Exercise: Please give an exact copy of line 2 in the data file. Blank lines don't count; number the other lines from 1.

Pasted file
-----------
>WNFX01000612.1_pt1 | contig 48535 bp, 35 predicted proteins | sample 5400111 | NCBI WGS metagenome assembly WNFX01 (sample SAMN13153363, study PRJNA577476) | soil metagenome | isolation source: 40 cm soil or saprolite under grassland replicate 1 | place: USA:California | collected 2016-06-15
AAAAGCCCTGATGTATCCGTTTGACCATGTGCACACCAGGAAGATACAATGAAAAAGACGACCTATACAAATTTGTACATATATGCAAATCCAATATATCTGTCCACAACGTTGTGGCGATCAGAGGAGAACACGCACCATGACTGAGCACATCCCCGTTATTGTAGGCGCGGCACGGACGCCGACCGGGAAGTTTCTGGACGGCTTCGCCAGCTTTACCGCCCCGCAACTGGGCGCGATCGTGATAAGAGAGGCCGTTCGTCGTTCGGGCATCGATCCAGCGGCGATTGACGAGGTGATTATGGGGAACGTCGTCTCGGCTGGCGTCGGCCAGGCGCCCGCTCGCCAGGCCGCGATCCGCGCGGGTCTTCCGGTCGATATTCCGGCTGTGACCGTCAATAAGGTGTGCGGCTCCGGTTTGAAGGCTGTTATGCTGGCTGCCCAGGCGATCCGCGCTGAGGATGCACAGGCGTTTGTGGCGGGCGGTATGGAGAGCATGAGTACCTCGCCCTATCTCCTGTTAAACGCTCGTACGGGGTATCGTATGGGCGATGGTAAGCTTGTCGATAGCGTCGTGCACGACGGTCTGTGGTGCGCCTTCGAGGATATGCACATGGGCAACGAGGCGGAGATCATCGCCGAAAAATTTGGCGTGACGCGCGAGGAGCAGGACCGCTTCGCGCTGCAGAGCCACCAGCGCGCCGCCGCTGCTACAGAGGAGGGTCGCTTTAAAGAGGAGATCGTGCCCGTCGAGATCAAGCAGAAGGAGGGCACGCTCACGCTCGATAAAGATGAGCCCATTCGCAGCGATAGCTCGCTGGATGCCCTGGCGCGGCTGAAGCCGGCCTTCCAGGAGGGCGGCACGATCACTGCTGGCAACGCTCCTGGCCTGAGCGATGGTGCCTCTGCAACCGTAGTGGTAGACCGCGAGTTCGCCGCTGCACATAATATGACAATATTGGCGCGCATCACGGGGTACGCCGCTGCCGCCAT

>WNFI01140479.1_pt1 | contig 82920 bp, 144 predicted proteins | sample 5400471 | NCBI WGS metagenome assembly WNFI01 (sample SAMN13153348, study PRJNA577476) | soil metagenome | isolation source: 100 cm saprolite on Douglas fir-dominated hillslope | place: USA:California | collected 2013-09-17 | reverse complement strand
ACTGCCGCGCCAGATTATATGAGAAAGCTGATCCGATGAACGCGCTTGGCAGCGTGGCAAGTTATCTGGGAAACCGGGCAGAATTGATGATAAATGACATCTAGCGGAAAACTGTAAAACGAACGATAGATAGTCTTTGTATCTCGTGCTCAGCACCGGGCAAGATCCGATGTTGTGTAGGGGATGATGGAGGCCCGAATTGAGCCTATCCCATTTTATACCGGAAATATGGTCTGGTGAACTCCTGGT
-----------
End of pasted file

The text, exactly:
AAAAGCCCTGATGTATCCGTTTGACCATGTGCACACCAGGAAGATACAATGAAAAAGACGACCTATACAAATTTGTACATATATGCAAATCCAATATATCTGTCCACAACGTTGTGGCGATCAGAGGAGAACACGCACCATGACTGAGCACATCCCCGTTATTGTAGGCGCGGCACGGACGCCGACCGGGAAGTTTCTGGACGGCTTCGCCAGCTTTACCGCCCCGCAACTGGGCGCGATCGTGATAAGAGAGGCCGTTCGTCGTTCGGGCATCGATCCAGCGGCGATTGACGAGGTGATTATGGGGAACGTCGTCTCGGCTGGCGTCGGCCAGGCGCCCGCTCGCCAGGCCGCGATCCGCGCGGGTCTTCCGGTCGATATTCCGGCTGTGACCGTCAATAAGGTGTGCGGCTCCGGTTTGAAGGCTGTTATGCTGGCTGCCCAGGCGATCCGCGCTGAGGATGCACAGGCGTTTGTGGCGGGCGGTATGGAGAGCATGAGTACCTCGCCCTATCTCCTGTTAAACGCTCGTACGGGGTATCGTATGGGCGATGGTAAGCTTGTCGATAGCGTCGTGCACGACGGTCTGTGGTGCGCCTTCGAGGATATGCACATGGGCAACGAGGCGGAGATCATCGCCGAAAAATTTGGCGTGACGCGCGAGGAGCAGGACCGCTTCGCGCTGCAGAGCCACCAGCGCGCCGCCGCTGCTACAGAGGAGGGTCGCTTTAAAGAGGAGATCGTGCCCGTCGAGATCAAGCAGAAGGAGGGCACGCTCACGCTCGATAAAGATGAGCCCATTCGCAGCGATAGCTCGCTGGATGCCCTGGCGCGGCTGAAGCCGGCCTTCCAGGAGGGCGGCACGATCACTGCTGGCAACGCTCCTGGCCTGAGCGATGGTGCCTCTGCAACCGTAGTGGTAGACCGCGAGTTCGCCGCTGCACATAATATGACAATATTGGCGCGCATCACGGGGTACGCCGCTGCCGCCAT